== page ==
“While the county was conducting its own corridor study for the area, they did not have the capacity to engage the community to the extent that we did,” noted Sue. “Our consultations provided a voice to people who are often not heard, but who are impacted by transportation projects. It was very rewarding to hear the active transportation needs of some of the under-served residents in our community and to see their needs reflected in the county’s corridor study.”


The CIA and HKPR identified the following as valuable lessons from this project:

  • It is critical to engage under-served populations within the community that might be affected by the existing infrastructure or by proposed changes.
  • It is useful to take the consultation processes to the under-served communities. Do not presume that these residents will have the time or capacity to attend and articulate their needs at one consultation meeting planned in a central location for the entire community.
  • Be sure to capitalize on existing opportunities. Because the ANC project was completed before the county began its formal corridor study for the area, the CIA/HKPR was able to share their findings and recommendations with the county in time for recommendations to influence its corridor study.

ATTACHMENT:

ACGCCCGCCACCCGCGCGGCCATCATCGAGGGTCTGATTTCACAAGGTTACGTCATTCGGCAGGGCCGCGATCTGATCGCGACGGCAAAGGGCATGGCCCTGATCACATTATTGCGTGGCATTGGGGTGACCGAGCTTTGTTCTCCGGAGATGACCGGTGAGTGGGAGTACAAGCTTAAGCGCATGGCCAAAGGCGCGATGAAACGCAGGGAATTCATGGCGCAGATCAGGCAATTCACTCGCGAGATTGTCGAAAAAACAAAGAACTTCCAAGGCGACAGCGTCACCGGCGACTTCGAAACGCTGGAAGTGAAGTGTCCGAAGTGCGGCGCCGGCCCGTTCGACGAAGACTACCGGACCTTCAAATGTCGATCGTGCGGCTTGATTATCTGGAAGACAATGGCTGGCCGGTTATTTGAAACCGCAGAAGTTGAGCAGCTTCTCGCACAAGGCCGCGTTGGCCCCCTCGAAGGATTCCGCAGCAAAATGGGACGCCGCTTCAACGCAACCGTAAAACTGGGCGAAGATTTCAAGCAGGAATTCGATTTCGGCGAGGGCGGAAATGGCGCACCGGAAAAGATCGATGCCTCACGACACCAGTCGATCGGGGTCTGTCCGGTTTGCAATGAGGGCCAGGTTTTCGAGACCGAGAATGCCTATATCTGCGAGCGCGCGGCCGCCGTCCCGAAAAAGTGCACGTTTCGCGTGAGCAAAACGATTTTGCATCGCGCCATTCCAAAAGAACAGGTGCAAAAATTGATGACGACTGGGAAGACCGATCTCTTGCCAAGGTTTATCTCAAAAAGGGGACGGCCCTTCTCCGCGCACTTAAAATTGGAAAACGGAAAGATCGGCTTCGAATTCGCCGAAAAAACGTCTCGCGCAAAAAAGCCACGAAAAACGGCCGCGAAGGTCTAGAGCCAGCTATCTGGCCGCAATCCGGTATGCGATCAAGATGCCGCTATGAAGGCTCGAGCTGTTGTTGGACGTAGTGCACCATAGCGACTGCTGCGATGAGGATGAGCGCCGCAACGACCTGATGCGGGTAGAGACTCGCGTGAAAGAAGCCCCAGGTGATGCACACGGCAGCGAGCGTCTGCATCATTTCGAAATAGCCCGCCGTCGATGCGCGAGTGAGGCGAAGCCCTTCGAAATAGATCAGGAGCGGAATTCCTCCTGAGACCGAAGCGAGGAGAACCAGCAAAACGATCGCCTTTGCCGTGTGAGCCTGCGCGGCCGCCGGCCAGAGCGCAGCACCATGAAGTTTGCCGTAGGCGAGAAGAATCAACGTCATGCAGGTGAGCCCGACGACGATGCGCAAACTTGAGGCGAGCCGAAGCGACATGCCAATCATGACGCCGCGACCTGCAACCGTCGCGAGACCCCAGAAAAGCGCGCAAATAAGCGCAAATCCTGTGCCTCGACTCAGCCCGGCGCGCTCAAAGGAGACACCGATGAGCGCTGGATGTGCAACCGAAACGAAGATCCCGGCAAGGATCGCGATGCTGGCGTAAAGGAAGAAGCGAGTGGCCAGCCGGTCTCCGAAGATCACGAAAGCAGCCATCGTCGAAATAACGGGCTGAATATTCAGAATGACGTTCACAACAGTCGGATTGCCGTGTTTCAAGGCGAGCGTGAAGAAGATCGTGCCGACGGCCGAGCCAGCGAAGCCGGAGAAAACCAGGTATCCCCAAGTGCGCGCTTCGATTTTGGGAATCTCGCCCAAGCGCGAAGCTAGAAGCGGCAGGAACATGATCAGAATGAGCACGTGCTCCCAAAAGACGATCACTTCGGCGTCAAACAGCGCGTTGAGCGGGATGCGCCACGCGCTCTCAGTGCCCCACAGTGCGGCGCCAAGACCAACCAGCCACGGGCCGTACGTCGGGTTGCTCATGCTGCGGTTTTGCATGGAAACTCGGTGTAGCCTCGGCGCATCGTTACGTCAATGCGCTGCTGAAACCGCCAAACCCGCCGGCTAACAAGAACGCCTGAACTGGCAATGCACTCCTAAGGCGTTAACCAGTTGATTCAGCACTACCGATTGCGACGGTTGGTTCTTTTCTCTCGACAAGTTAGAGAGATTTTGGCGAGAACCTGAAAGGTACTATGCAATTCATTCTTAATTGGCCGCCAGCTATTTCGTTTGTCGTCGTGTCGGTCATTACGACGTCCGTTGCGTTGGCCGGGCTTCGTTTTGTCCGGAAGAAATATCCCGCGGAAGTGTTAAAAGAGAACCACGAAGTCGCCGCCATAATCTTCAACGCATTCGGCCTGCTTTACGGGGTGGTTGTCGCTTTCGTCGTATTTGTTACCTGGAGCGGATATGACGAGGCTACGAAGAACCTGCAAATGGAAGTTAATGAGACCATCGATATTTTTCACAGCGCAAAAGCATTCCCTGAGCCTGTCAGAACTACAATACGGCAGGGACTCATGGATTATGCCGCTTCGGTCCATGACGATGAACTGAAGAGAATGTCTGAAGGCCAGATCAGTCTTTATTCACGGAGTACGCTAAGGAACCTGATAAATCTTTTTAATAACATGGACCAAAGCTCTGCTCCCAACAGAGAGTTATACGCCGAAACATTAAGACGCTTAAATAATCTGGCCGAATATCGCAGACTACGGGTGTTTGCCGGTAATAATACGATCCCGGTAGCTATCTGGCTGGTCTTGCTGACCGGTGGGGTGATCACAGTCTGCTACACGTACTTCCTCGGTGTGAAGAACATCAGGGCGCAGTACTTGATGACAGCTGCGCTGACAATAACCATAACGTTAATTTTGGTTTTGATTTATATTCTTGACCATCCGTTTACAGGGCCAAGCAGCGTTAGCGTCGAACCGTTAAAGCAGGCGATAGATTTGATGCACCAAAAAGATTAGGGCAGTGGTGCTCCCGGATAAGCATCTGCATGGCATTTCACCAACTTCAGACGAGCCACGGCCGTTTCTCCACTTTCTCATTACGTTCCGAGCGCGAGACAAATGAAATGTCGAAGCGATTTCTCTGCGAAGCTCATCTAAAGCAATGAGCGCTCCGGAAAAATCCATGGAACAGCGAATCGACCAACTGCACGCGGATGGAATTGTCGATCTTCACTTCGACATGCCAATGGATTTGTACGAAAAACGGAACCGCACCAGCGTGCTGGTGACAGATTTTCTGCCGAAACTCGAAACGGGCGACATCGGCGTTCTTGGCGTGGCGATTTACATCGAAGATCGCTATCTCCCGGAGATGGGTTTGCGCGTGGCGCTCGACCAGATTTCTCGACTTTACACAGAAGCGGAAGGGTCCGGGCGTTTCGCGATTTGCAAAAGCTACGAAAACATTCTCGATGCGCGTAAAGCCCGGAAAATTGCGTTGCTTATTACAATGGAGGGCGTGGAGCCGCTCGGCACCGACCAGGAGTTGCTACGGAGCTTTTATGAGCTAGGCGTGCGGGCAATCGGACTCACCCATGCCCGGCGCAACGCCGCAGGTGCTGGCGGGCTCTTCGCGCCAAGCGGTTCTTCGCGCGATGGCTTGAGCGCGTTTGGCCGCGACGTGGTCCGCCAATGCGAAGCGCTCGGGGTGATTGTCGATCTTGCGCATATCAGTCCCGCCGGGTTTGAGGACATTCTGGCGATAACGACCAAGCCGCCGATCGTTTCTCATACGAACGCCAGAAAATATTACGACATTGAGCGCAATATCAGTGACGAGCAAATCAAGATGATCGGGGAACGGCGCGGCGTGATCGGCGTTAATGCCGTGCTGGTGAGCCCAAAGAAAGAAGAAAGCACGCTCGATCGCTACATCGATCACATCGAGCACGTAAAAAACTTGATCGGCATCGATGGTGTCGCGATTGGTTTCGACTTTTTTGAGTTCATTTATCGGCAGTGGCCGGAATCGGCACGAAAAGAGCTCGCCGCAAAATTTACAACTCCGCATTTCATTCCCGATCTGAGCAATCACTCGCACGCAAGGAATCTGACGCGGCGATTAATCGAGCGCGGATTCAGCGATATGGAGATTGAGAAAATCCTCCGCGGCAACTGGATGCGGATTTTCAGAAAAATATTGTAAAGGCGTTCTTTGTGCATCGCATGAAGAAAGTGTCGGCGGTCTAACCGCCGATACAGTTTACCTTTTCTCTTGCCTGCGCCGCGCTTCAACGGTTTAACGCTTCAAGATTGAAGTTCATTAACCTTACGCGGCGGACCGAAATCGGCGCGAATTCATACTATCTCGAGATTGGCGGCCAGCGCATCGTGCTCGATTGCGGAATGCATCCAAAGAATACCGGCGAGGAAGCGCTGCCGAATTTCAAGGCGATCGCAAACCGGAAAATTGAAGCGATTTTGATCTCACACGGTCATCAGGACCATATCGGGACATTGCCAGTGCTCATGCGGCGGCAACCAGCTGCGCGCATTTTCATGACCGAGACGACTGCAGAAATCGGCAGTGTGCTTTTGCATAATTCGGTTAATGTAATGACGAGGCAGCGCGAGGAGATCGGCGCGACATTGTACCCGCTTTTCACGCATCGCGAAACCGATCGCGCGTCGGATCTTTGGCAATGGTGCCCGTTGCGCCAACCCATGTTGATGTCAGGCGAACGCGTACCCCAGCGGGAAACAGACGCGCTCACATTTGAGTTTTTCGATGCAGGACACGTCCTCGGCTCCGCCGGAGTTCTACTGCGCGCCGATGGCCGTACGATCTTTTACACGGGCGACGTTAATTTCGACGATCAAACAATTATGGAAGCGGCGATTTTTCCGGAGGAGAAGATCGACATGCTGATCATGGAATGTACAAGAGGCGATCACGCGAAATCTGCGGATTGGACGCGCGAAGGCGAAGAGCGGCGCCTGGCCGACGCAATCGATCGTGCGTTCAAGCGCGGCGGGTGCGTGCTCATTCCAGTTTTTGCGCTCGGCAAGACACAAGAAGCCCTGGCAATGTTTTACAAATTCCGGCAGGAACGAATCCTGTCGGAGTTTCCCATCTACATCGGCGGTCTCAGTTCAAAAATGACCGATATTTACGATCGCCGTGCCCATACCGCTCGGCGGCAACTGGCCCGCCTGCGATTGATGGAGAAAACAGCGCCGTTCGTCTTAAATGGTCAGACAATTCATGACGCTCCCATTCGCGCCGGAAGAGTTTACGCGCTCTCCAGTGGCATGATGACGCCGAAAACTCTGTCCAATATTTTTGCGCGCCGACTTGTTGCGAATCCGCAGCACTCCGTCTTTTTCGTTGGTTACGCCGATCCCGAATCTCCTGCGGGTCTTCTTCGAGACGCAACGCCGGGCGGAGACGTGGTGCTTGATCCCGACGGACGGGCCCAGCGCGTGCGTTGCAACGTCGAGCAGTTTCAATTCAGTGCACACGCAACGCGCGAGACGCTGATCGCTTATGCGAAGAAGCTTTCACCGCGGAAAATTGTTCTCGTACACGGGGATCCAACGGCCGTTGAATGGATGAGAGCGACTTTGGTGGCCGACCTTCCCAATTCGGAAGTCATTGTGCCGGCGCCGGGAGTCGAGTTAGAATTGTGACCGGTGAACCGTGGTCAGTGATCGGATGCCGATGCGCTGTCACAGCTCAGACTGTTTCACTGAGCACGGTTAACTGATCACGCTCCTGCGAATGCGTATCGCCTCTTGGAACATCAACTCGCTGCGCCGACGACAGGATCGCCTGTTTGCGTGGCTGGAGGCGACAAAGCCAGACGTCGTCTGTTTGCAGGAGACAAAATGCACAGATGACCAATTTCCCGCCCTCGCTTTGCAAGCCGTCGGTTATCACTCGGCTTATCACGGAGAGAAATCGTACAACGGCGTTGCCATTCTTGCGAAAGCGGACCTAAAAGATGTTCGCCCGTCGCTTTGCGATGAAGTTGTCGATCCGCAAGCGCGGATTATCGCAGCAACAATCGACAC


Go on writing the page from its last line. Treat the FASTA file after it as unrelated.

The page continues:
• Recognize that relationship building is critical to these processes. A number of the ANC report findings and recommendations were adopted because of the relationships that the CIA/HKPR have developed with members of the community and local governments. The CIA/HKPR have demonstrated to local municipalities that they are credible sources of information. They have helped staff and councillors in local governments understand public health’s interest in land use and transportation planning, the value that public health can bring to those processes, and the role that municipalities have in creating healthy and active communities.

Prepared by Kim Perrotta, MHSc, Executive Director, CHASE

Last modified: August 29, 2022